After ice cream, coke, or Coca, as they so lovingly call it, rules the day. It seems as though when they are not drinking mate, they are drinking Coca. This is in the morning, afternoon, and evening. These are grandma’s and toddlers alike, and when they drink it, they really drink it, often walking down the street with a two liter bottle and giant straw. I’ve seen plenty of 3 and 4 year olds drinking it at basketball games or restaurants at midnight. I cannot even imagine the horror on the faces of some American moms, gasping at the idea of giving their young child soda, let alone in the wee hours of the night. But again, no one bats an eye because this is the norm.


One of the local supermarkets can barely find the space for all the Coca!

7. Endless holidays and celebrations.

        If you have followed our travels, and my accounts of life in Argentina, you would know that I really dislike the school system here. Our kids have been in private school, but the public schools follow the same schedule. Depending on the age of the child, they attend school for either 3 or 4 hours per day. I’ve often complained about having to wake up early to get the kids to school, walk 20-25 minutes each way, only to return 2 hours later, which gives me time to do maybe one thing per day without the kids. I can sit at a cafe near the school to write a little, I can go for a run, or I can run hit the supermarket. That’s it. When 12 noon comes around, the kids are all mine again, so alone time is hard to come by, and after school activities are not a thing. They just don’t exist, outside of the English classes offered by some schools. To this day I don’t know how working parents do this, unless they have jobs that close for siesta.

        Even with these limited school days, there still seems to be a day off every 2-3 weeks. I’ve noticed that Argentinian people are pretty patriotic. Every morning before classes begin, schools gather for assemblies, where everyone is required to listen and sing along with the national anthem, and to raise and honor different Argentinian flags. I was used to the occasional Independence Day or Labor Day holiday in the U.S., but here the holidays, or feriados, are seemingly endless. They include Independence Day, Flag Day, two Labor Days, Revolution Day, Sovereignty Day, Truth and Justice Day, Malvinas Day, two days for Carnival, Cultural Diversity Day, Good Friday, Immaculate Conception Day, San Martin Day, and of course a few days for Christmas and New Year’s. This is in addition to various national strike days, which result in schools and many businesses being closed.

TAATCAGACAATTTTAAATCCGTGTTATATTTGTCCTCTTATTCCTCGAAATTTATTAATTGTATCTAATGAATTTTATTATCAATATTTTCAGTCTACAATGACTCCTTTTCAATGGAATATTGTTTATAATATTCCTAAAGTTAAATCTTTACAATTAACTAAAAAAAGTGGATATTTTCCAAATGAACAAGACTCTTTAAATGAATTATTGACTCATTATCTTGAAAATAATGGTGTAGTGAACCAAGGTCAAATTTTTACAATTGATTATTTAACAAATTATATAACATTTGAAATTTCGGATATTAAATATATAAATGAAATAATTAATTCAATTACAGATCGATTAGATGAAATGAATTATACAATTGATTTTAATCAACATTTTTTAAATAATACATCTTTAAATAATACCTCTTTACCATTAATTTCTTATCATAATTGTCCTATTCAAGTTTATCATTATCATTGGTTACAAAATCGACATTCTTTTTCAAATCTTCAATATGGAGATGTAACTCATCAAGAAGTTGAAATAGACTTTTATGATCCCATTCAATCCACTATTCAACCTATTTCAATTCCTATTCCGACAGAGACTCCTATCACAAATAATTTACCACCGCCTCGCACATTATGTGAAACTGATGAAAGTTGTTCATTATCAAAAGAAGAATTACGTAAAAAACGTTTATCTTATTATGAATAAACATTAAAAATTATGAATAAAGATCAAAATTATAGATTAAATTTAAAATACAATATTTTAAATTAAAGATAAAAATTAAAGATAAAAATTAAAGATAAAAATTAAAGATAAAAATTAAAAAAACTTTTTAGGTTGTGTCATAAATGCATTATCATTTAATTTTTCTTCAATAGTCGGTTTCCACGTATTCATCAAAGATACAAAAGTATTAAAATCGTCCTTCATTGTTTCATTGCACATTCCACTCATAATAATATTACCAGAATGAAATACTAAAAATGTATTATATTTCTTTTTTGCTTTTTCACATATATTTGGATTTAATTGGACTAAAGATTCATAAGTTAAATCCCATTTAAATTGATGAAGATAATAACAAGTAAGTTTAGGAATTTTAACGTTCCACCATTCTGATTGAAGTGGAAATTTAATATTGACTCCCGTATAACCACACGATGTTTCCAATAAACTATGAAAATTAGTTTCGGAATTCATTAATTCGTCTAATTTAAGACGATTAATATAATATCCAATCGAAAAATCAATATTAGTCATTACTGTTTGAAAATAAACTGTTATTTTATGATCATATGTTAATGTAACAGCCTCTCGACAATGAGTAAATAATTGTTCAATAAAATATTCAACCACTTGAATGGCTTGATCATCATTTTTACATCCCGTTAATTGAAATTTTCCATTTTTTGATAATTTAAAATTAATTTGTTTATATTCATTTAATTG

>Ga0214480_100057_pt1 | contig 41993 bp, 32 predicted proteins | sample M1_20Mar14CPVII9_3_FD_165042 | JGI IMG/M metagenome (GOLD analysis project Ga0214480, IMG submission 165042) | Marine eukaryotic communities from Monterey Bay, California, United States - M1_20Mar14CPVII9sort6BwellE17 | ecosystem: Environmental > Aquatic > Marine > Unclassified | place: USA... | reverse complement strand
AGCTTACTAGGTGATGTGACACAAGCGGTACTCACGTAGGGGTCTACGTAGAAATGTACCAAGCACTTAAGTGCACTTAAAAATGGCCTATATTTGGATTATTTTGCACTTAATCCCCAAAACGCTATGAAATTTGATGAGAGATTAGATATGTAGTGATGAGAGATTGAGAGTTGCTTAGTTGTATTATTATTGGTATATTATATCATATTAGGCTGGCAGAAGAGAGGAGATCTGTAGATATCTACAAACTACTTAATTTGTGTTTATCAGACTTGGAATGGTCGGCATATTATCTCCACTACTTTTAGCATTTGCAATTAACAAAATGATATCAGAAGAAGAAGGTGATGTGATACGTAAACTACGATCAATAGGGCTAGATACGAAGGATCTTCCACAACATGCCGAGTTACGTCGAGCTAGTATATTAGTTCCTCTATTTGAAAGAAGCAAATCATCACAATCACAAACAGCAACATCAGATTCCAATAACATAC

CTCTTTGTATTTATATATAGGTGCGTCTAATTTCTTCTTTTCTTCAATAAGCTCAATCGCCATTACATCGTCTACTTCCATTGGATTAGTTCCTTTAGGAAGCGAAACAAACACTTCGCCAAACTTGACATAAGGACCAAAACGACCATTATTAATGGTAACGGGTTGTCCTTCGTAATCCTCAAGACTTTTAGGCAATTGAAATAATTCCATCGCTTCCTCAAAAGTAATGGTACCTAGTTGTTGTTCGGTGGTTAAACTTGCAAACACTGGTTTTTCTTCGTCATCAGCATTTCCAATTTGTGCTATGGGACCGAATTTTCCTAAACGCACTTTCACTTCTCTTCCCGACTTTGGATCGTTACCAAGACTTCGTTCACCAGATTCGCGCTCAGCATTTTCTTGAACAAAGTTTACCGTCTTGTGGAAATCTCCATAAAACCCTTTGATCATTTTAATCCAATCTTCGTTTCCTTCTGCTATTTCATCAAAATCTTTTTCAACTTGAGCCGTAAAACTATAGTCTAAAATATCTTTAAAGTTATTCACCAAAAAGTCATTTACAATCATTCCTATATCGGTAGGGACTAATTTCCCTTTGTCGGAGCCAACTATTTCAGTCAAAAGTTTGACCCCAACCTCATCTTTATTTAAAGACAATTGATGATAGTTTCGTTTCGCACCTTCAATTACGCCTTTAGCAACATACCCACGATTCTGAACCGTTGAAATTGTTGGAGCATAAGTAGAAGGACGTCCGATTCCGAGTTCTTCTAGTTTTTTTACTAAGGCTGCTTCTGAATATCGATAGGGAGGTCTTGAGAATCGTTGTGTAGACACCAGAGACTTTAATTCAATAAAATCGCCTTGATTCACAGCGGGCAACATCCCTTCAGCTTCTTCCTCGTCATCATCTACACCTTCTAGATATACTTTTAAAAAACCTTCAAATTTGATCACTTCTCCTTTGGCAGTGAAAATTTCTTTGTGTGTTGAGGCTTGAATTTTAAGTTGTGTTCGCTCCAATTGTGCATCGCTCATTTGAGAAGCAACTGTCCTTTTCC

If that wasn’t enough, there are also local historical figures and battles that are honored, so schools are not only closed, but there are frequent school performances for these events. In the states there might be two performances a year, but we tend to have one every month or two. It’s hard for me to keep up with what is being honored or celebrated, but the kids generally enjoy taking part in the dancing, singing, and storytelling, and I’m happy that they are able to take part in these traditions, since they are such a big part of the culture here. They have learned some traditional Argentinian dances, as well as the words to many songs, in Spanish, and I do melt a little when I see them perform.




8. Sports, sports, sports (or futbol, futbol, futbol).

        I’d be remiss if I didn’t mention the sports fans. I think it goes without saying that futbol/soccer is extremely popular in South America, and Argentina is no exception. Some basketball fans are extreme as well (like when I was spit on by opposing fans at a game), but futbol and the many rivalries, are what really get people riled up. There are constant parades, random gatherings in the streets, fights, and assorted celebrations in support of the many Argentinian futbol teams. Streets are often cut off because large groups have gathered to light fireworks and smoke bombs, play drums, sing songs, and otherwise celebrate victories. If a restaurant or cafe has a television, a futbol game or highlights, are shown 99% of the time. I’ve never seen anything like it.

        A few months back, a soccer game in Buenos Aires between teams Boca Juniors and River Plate had to be postponed because River fans physically attacked the bus carrying the Boca players, which resulted in multiple injuries to the players from broken glass, rocks, and the gas bombs. The game ultimately had to be moved outside of the country, to Spain, because of further violence every time they attempted to play.

        Our city, Santiago Del Estero, doesn’t have a soccer team in the first division, but we have a few in the second division. I didn’t even realize there was a game last week, but this was the result of a win. We couldn’t even cross the street!

So with that, we’re out of here. It’s been an eye opening 4 years, and I’m thankful for the experiences. Farewell, Argentina!